The world is once again girding itself for disappointment from the latest climate change talks, this time in Durban, South Africa. COP 17, or the Conference of Polluters, as some protesters are calling it, is likely to produce little in the way of good news for the global poor, who will suffer most from global warming. Most of the developed countries, the historic C02 emitters, are either not doing enough, or are rejecting the Kyoto protocols , which expire next year.
Leading the pack is the United States. They are demanding that cuts should be only voluntary, severely weakening the Kyoto protocol negotiated in the 1990s. More than this, the US is only offering cuts of 18% by 2020, with a baseline set at their 2000 omissions. Most countries with an ounce of integrity – and sense -want the baseline kept to the 1990 figures. The majority of scientists believe that if this is the outcome, then global temperatures could rise by 5°C by the end of the century.
So what is the problem with the US? Does the Right and Big Energy not believe the science? In public they are cast as doubters. The reality is that most of them do believe in climate change. They do believe in the predictions of the 5°C rise. And they do believe that many millions will either die or become climate refugees. But they just don’t care. They believe the rich will be able to ride out the 5°C rise by forcibly grabbing the resources – oil, food and water – by force of arms. And that they will continue to find enough allies within the global elites to ensure that the poorest countries are kept subdued.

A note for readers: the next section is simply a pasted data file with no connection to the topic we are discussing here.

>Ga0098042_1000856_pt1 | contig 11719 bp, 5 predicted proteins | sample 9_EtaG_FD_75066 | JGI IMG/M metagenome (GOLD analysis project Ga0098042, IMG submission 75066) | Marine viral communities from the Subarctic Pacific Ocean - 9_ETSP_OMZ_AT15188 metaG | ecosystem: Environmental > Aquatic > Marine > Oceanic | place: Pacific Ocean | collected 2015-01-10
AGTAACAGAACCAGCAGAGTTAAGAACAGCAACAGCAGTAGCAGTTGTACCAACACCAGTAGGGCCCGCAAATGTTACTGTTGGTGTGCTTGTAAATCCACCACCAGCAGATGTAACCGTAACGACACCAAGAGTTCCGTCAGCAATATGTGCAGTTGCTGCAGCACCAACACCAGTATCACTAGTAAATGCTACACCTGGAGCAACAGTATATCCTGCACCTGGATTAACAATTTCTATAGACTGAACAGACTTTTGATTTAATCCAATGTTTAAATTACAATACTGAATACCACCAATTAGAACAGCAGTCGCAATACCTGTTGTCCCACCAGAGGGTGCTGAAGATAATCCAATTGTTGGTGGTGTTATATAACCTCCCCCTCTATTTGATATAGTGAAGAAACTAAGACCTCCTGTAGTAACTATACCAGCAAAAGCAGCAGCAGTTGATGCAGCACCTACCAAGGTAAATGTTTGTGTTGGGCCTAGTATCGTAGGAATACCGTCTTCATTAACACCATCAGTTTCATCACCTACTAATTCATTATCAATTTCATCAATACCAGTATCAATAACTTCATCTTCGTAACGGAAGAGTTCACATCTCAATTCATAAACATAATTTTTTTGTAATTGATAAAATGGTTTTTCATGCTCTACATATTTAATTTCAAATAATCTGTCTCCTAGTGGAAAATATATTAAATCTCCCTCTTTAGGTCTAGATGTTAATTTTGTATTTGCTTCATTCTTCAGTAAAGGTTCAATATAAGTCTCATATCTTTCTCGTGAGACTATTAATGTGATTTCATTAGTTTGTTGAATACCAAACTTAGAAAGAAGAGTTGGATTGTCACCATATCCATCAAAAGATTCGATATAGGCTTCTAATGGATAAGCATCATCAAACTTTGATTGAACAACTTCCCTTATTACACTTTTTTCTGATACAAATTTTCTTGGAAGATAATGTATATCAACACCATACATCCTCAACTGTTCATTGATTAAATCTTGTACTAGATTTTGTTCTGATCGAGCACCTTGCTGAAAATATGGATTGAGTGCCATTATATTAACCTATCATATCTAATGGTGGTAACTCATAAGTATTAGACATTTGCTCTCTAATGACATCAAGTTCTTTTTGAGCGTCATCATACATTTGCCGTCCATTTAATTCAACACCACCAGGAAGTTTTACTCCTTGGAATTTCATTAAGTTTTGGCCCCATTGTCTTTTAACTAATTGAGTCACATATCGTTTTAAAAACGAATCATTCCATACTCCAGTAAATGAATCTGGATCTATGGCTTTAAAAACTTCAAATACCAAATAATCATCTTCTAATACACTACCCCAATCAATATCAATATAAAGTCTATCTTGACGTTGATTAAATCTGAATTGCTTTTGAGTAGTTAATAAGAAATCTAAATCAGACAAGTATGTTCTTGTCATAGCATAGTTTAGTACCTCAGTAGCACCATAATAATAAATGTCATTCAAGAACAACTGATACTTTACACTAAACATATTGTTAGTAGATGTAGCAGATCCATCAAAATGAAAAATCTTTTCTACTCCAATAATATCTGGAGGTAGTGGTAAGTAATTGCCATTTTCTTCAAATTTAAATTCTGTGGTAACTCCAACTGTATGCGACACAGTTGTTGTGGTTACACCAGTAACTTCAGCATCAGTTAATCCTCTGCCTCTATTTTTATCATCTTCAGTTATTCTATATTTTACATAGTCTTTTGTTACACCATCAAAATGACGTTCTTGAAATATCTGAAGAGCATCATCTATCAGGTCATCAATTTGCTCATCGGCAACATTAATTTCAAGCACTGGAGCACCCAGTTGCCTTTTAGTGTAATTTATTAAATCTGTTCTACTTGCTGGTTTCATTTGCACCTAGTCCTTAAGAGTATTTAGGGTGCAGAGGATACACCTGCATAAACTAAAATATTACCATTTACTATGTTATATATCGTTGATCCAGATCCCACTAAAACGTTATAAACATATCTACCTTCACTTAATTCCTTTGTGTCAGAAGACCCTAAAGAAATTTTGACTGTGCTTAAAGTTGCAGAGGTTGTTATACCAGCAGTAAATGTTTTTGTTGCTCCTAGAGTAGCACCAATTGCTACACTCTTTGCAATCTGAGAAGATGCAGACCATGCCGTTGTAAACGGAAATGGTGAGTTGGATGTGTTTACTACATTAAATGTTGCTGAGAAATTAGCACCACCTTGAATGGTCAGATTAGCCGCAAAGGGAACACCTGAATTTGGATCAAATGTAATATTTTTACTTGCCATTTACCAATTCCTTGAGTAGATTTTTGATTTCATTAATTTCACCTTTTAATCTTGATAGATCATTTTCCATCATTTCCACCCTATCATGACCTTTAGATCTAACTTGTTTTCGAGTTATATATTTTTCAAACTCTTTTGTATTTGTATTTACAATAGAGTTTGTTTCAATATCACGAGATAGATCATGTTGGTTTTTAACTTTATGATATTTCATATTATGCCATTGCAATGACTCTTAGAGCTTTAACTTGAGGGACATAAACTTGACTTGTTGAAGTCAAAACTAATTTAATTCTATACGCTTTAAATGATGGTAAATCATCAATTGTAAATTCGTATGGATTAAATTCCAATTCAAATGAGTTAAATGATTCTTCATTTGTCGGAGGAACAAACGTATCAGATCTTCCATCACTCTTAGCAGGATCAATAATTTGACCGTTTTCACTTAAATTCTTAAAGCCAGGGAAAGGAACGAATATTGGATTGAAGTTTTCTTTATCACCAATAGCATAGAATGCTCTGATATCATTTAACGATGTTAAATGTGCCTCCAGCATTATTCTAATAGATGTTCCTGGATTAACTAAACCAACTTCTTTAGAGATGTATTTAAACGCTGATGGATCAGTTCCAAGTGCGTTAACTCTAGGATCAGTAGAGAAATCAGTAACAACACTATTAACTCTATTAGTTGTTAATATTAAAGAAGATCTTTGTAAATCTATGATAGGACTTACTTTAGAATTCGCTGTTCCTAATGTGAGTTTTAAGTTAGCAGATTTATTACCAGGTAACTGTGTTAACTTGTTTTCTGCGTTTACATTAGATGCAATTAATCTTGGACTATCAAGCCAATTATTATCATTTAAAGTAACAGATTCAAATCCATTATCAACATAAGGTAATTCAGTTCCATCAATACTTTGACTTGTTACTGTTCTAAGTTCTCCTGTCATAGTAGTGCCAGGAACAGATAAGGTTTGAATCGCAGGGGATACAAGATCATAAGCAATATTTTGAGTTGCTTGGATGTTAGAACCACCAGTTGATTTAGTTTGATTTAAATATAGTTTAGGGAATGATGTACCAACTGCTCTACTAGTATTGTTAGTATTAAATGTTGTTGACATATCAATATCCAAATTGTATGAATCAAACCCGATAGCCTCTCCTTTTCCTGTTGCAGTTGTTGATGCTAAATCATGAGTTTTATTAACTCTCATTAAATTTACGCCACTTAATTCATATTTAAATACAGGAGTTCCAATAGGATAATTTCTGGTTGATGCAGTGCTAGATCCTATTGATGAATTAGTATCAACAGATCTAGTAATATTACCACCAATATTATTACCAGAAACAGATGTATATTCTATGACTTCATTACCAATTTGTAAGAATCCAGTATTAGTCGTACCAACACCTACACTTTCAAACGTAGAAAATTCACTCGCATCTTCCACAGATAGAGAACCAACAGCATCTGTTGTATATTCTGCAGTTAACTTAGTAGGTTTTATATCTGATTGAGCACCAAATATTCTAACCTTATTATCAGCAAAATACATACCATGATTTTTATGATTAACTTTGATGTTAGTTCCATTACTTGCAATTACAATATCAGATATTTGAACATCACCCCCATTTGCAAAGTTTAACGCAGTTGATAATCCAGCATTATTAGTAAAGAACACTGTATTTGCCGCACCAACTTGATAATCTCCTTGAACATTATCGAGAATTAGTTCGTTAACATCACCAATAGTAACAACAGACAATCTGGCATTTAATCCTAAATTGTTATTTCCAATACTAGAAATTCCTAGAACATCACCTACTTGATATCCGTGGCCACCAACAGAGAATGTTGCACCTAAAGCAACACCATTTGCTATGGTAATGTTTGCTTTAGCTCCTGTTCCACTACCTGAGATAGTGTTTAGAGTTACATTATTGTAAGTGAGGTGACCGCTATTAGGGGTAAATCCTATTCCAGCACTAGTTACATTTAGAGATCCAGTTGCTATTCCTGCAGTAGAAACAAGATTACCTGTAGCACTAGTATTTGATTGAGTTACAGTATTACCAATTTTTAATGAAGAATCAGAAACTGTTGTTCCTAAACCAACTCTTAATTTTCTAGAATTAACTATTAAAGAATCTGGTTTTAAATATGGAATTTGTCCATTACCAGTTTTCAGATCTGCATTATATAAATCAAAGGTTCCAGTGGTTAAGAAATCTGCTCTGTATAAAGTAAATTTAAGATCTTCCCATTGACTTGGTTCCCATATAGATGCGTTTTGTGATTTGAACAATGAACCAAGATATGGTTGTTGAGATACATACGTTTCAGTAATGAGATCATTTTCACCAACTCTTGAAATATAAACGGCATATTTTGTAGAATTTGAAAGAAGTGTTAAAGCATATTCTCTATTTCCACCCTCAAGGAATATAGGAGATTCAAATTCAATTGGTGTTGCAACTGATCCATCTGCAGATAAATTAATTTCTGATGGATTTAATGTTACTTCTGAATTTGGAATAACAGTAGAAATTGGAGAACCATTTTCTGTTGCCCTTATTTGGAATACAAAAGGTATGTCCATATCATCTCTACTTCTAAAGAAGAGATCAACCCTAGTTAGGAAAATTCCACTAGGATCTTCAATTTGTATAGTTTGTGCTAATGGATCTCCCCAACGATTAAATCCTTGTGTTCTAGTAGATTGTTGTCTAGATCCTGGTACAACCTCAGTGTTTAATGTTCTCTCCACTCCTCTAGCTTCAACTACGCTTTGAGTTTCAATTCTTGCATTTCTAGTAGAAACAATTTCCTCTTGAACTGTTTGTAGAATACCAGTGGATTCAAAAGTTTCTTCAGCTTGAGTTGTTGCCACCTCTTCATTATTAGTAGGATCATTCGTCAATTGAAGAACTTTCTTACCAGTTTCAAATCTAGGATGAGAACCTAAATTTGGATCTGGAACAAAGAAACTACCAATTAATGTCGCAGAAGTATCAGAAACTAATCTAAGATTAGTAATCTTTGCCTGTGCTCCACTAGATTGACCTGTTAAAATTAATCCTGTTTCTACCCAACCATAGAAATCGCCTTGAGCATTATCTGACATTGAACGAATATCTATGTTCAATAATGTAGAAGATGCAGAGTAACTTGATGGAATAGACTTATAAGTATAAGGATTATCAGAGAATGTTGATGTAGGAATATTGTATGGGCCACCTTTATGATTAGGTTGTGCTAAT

There is, of course, an alternative. The past two climate conferences have seen some Latin American countries co-ordinating a different set of demands. Bolivia has led the way, with countries like Nicaragua joining them. In mid-November the ALBA countries met to hammer out a common position for the Durban negotiations (see here).
Their negotiating position includes:
- setting a target of a 1.5°C rise in global temperatures, though ideally at 1°C
- setting a tax on international financial transactions, to raise $400 billion a year to tackle climate change
- rich countries committing $100 billion a year to support developing countries to mitigate and adapt to climate change (a figure which was set at the last meeting, but for which commitments are sadly lacking)
- calling on rich countries to commit 1.5% of their GDP for international assistance (current aid from most rich countries is below the 0.7% target set by the UN, and far less than the 1% of GDP needed to tackle climate change suggested by the Stern report half a decade ago)
- rejecting forests being used as off-sets and in carbon trading, which is currently promoted by the REDD
This co-ordination of demands shows the increasing willingness of countries to work together, and for the ALBA bloc to gently move other countries to more radical positions. In Octoberthe ALBA b loc, the African Union and the Group of Least Developed Countries met in Panama to strengthen links. This weekend finally sees the launch of CELAC, postponed from July because of Hugo Chavez’ illness. It includes all the countries of the Americas, except the United States and Canada (see here).
The US reponse? Apparently President Obama is busily pandering to the Right within the Republicans and his own party, ringing up other Western leaders about what to do about the Nicaraguan elections, whilst members of Congress and the Senate line up to call on Obama not to recognise the results (see the Miami Herald). As US officials say that the Organisation of American States needs reform, they have not noticed, or are unwilling to recognise, that the OAS is fast becoming a thing of the past.